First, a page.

A rod, reel and body of water

They've buzzed up mountain highways in SUVs, pickups and trailers, and they've checked into cabins and even pitched tents.

Their trips have been planned for weeks, even months, all for one reason — to feel that magical and almost addicting tug on the line, the sign that they've caught one.

"I still get excited each time," John Simunich of Galt said.

The anxious have counted the minutes, waiting for the clock to tick to 5:12 a.m. today, one hour before sunrise, the beginning of the general trout fishing season in California. From that moment until one hour after sunset Nov. 15, it's fish-fry heaven.

There is an unmistakable romance about the elusive trout, the freshwater fish found everywhere from high-country lakes to cascading streams. They've served as a food source since the beginning of time, of course, but they've also brought together families and friends.

Simunich, shopping this week with 19-year-old son Jordan at Bass Pro Shops in Manteca, has fished his entire life.

"You get out of the city and breathe fresh air," he said. "Even if you don't catch anything, you have a good time."

The unifying force is the trout — the spirited cutthroat, the pretty rainbow, the wary brown. From natives only 10 inches in length swimming along in flood-swollen creeks to the 30-pounders snared in lakes, they provide men and women both a recreational and nutritional treat.

Trout present an almost intimate appeal. Contrast that with the majesty of marlin fishing in the open seas, which requires a different kind of passion. With trout, you're surrounded by scenic landscape.

Trollers sit patiently on a lake at dawn, the water's surface mirroring mountains overhead. A young girl baits a hook on the banks of a creek in a lush meadow. A senior citizen wades into a stream, seeking the best angle for his fly-cast.

"Other than just being extremely fun, fishing has that grand mystique. It transmits the love of the outdoors. You won't forget the first time," said Harry Morse, spokesman for the Department of Fish and Game. "Yes, it gives you a great time for reflection. But as a kid, I just wanted to catch fish. I'll reflect when I get older."

A growing appeal

In recent years, trout fishing has grown in popularity as the tough economy has mandated less expensive forms of recreation.

"It's a lot cheaper than going to a ball game," Simunich said. "You can use a boat, but you don't need one. You can just throw out a line on the bank."

Like anything, the expenditure depends on one's commitment. The hard-core enthusiast can spend thousands, but parents can equip a child with rod and reel and the rest for about $100 and have it last for years.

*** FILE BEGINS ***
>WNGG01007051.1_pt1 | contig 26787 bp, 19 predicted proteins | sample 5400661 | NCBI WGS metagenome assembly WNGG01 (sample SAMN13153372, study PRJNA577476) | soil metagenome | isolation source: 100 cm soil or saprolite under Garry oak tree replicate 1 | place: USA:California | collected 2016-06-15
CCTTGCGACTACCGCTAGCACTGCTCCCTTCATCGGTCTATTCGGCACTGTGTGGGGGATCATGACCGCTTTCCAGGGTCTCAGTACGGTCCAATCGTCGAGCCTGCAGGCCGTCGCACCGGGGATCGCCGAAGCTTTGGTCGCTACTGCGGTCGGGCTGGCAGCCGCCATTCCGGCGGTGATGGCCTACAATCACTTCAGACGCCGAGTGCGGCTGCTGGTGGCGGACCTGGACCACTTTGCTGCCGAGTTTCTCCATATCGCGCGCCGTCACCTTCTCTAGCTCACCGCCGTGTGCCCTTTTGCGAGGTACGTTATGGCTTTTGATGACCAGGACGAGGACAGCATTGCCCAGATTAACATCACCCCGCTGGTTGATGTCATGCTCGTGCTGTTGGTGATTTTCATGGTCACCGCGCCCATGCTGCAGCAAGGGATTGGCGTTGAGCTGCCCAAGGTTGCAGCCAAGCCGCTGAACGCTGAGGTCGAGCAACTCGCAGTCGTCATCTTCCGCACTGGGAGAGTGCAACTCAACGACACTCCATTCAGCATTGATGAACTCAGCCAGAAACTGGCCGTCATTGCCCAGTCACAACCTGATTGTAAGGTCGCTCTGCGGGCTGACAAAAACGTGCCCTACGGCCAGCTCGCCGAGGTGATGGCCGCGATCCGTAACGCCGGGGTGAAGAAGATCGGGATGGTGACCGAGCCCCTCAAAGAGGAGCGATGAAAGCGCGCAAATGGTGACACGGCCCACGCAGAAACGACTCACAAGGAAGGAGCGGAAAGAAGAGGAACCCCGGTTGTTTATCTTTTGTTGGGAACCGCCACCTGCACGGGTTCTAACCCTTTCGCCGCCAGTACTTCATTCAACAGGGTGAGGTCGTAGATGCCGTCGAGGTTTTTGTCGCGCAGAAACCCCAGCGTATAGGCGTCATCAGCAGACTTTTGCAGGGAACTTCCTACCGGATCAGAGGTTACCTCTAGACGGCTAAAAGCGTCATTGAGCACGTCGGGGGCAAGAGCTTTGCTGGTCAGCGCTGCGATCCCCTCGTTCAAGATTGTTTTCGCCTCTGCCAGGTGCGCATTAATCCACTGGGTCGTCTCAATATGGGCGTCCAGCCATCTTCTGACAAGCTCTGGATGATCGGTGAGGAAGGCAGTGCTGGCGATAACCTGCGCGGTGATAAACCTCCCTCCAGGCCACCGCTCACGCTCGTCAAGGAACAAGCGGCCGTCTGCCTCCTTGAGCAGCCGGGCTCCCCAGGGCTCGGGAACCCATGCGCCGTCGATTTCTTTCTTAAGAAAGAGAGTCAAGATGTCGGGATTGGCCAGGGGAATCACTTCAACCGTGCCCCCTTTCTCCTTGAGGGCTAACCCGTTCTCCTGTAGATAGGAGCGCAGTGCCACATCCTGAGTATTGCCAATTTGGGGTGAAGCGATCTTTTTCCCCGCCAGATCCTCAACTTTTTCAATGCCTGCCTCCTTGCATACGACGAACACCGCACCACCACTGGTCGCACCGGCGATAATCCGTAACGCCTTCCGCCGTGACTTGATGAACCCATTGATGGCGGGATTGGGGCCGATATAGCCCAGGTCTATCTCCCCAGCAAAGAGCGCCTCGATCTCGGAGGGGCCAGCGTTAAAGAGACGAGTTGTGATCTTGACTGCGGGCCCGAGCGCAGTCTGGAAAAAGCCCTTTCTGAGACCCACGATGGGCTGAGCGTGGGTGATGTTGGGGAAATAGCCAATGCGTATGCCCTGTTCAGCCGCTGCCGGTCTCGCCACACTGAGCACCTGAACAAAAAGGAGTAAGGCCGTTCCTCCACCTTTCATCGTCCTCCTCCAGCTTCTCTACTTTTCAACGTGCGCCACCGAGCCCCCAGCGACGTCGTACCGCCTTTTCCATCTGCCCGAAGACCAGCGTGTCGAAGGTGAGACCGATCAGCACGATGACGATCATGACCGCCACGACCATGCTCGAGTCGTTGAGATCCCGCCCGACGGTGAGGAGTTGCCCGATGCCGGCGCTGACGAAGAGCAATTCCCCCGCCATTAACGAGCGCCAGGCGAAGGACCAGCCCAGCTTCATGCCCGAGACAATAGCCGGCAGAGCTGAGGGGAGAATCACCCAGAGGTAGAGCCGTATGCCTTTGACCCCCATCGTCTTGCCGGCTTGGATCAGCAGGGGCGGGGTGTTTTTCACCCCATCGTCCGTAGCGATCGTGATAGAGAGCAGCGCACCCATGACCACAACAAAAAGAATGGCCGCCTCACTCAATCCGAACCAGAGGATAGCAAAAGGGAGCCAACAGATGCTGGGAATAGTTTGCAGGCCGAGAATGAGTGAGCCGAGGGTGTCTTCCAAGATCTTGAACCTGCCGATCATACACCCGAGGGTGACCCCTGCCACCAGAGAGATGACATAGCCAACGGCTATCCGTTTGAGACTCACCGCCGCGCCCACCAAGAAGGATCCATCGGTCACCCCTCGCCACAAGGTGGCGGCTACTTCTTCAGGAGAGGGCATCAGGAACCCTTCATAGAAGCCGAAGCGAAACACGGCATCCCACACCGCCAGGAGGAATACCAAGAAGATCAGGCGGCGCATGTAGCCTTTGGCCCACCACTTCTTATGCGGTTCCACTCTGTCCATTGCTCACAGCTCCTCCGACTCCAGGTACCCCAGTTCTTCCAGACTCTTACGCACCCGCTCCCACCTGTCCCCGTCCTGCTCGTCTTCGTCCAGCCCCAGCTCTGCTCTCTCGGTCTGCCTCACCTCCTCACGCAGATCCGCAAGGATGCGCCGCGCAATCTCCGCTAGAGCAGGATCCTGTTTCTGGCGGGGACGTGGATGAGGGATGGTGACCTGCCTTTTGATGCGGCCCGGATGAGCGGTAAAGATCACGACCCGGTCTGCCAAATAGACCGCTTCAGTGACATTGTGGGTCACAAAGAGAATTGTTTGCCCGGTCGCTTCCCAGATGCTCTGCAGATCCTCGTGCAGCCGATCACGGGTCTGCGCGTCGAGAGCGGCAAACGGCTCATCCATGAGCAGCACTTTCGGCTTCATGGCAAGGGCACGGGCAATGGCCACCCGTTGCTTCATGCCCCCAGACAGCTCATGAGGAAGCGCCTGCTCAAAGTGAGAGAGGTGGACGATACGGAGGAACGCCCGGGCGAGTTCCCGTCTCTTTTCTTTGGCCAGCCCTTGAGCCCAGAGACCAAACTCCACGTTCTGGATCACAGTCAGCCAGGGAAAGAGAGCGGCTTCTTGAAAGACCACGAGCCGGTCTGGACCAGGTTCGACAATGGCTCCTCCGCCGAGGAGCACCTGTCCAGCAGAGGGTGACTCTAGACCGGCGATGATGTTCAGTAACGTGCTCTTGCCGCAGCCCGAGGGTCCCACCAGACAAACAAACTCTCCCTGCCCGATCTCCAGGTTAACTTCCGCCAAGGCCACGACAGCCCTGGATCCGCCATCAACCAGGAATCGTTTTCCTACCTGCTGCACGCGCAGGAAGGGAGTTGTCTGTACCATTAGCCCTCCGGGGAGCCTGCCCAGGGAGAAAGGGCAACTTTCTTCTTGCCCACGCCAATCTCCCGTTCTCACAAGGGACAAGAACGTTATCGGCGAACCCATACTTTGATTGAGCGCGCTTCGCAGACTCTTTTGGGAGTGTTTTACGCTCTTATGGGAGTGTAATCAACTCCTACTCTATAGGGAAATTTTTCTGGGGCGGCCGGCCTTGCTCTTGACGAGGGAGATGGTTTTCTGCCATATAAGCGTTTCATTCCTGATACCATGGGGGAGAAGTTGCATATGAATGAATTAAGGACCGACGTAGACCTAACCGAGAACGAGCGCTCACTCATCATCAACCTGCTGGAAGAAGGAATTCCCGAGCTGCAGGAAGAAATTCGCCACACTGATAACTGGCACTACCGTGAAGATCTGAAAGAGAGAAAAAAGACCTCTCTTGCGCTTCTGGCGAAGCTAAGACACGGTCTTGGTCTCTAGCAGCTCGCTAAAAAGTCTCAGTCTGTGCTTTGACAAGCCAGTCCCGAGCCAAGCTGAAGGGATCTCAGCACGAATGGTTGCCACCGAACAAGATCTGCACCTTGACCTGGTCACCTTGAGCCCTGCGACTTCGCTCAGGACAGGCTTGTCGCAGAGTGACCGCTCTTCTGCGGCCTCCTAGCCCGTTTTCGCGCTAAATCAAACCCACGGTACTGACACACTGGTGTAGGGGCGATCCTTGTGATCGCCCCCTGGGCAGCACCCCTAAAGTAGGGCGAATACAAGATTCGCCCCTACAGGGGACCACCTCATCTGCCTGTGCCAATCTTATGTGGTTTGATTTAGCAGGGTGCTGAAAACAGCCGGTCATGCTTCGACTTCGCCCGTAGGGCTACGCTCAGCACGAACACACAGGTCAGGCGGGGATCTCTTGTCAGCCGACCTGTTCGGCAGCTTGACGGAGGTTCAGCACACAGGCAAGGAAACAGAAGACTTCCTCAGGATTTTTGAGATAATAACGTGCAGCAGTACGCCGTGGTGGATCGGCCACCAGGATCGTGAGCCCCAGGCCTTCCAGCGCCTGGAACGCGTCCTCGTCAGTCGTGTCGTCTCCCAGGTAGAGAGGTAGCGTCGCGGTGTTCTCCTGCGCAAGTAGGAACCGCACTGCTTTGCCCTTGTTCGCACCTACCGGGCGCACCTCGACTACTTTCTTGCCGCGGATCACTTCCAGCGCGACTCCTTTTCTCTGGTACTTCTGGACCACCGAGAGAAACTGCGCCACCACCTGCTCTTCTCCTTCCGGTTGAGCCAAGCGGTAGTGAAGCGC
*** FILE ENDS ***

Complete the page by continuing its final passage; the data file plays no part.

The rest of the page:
The state has prepared, as usual, for today's opener. Thirteen of California's 21 fish hatcheries cater to trout, and one of them is Moccasin Creek Hatchery on the junction of Highways 49 and 120 about 20 miles south of Sonora.

Moccasin has joined in the planting of more than 56,000 pounds of trout for the first day. Recent storms and winterlike conditions, including snow on the ground at the higher elevations, have complicated matters this year. More mild weather is desired.

Which does not discourage the hardy or those who simply can't wait.

"I go up to Frazier Flats (the middle fork of the Stanislaus River near Cold Springs). I have friends who've fished their whole lives there," Steve Vierra of Manteca said. "My grandfather started me when I was just a kid. All four of my children fish. We usually eat eggs and trout for breakfast."

Good trout-seekers possess an intuition honed by years of practice. Theirs is almost an art form. The convergence of the perfect fly or bait with the right condition, mixed with knowing the trout's habitat, often results in a day's limit.

Or, at a different level, it's just wetting a line and hoping for the best. That's why all bodies of water, from the forks of the Stanislaus to Moccasin Creek to many regional lakes, will draw opening-day crowds.

For many, it boils down to reliving the time a father advised his son to cast about 10 feet toward a large creekside boulder and to just let that salmon-egged hook settle into a quiet area away from the current. "He's there," the father said, the wisdom of experience dripping from each word. "Just wait."

And seconds later, the son's pole nearly is yanked from his hands. A strike!

"Take your time," the father calmly said. "Reel him in slowly." And after a noble fight, a 3-pound cutthroat is pulled out of the water.

It's about people catching fish but, somewhere along the way, it's often the fish who catch people.

Bee staff writer Ron Agostini can be reached at or 578-2302.